Checklist: Setting Up a Federation Server Proxy
This checklist includes the deployment tasks for preparing a server running Windows Server® 2012 for the federation server proxy role in Active Directory Federation Services (AD FS).
Complete the tasks in this checklist in order. When a reference link takes you to a procedure, return to this topic after you complete the steps in that procedure so that you can proceed with the remaining tasks in this checklist.
Checklist: Setting Up a federation server proxy
|Before you begin deploying your AD FS federation server proxies, review the AD FS deployment topology types and their associated server placement and network layout recommendations.||Determine Your AD FS Deployment Topology|
|Review AD FS capacity planning guidance to determine the proper number of federation server proxies you should use in your production environment.||Planning for Federation Server Proxy Capacity|
|Determine whether a single federation server proxy or a federation server proxy farm is better for your deployment. Note: Federation servers also perform federation server proxy responsibilities.||When to Create a Federation Server Proxy|
|Determine whether this new federation server proxy will be created in the perimeter network of the account partner organization or the resource partner organization.||Review the Role of the Federation Server Proxy in the Account Partner|
|Before you install AD FS on a computer that will become a federation server proxy, read about the importance of obtaining a server authentication certificate—for federation server proxy farms—adding or sharing certificates across all the servers in a farm.||Certificate Requirements for Federation Server Proxies|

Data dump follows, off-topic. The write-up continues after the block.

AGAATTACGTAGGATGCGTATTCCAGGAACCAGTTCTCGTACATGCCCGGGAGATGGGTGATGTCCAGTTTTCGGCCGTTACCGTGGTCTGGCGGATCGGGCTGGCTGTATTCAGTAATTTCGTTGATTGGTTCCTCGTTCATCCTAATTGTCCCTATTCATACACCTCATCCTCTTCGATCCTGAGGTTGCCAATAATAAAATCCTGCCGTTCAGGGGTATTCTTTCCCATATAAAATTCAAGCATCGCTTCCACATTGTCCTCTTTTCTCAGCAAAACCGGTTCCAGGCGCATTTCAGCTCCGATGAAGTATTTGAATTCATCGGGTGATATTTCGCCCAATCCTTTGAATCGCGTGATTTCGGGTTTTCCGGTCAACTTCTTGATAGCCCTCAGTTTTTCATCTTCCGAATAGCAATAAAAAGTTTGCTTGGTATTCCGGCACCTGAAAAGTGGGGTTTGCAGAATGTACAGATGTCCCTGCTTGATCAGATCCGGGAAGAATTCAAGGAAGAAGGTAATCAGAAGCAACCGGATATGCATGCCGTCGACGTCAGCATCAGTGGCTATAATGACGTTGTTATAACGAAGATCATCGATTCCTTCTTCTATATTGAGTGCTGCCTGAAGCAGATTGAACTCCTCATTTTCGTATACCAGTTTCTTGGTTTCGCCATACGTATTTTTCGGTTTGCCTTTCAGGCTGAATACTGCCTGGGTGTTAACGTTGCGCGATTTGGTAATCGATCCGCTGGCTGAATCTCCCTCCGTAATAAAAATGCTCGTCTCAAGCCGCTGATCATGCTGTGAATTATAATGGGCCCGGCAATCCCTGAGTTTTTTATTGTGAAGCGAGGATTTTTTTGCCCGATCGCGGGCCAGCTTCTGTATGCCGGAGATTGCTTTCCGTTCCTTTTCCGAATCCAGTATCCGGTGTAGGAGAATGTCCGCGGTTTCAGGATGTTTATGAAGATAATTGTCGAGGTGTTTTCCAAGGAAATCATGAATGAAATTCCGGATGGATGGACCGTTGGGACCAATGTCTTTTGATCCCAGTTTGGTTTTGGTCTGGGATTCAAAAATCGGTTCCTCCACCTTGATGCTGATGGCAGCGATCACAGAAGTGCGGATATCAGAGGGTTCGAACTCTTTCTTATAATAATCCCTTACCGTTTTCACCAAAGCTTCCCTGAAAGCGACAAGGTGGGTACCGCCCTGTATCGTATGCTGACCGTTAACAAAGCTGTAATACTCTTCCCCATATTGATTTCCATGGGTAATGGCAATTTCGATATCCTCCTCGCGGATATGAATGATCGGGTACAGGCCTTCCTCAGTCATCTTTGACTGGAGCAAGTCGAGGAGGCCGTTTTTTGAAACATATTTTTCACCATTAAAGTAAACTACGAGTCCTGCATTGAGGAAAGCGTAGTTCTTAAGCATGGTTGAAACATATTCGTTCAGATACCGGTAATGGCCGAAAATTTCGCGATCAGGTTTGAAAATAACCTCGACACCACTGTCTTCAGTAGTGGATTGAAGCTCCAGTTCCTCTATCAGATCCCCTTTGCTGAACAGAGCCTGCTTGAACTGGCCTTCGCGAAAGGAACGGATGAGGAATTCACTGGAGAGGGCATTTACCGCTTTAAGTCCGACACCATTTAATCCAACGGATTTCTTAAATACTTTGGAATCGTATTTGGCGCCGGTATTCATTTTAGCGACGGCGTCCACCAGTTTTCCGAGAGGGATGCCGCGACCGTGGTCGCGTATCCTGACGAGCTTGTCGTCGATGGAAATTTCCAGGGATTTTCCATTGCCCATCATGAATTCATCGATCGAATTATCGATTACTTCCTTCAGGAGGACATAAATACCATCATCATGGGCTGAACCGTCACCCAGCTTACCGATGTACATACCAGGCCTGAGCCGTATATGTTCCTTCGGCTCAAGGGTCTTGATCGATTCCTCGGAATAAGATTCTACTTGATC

|Review information in the AD FS Design Guide about how to update Domain Name System (DNS) in the perimeter network so that successful name resolution for federation servers and federation server proxies can occur.||Name Resolution Requirements for Federation Server Proxies|
|Determine whether the federation server proxy must be joined to a domain. Although federation server proxies do not have to be joined to a domain, they are easier to manage with remote administration and Group Policy features when they are joined to a domain.||Join a Computer to a Domain|
|Depending on how the DNS infrastructure in your perimeter network is configured, complete one of the procedures in the topics on the right before you deploy a federation server proxy in your organization. Note: Do not perform both procedures. Read Name Resolution Requirements for Federation Server Proxies to determine which procedure best suits the requirements of your organization.||Configure Name Resolution for a Federation Server Proxy in a DNS Zone That Serves Only the Perimeter Network|
|After you obtain a server authentication certificate, you must install it in Internet Information Services (IIS) on the default Web site of the federation server proxy.||Import a Server Authentication Certificate to the Default Web Site|
|(Optional) As an alternative to obtaining a server authentication certificate from a certification authority (CA), you can use IIS to acquire a sample certificate for your federation server proxy.
Because IIS generates a self-signed certificate that does not originate from a trusted source, use it to create a self-signed certificate only in the following scenarios:
- When you have to create a Secure Sockets Layer (SSL) channel between your server and a limited, known group of users
|IIS: Create a Self-Signed Server Certificate|
|Install the Federation Service Proxy role service on the computer that will become the federation server proxy.||Install the Federation Service Proxy Role Service|
|Configure the AD FS software on the computer to act in the federation server proxy role by using the AD FS Federation Server Proxy Configuration Wizard.||Configure a Computer for the Federation Server Proxy Role|
|Using Event Viewer, verify that the federation server proxy service has started.||Verify That a Federation Server Proxy Is Operational|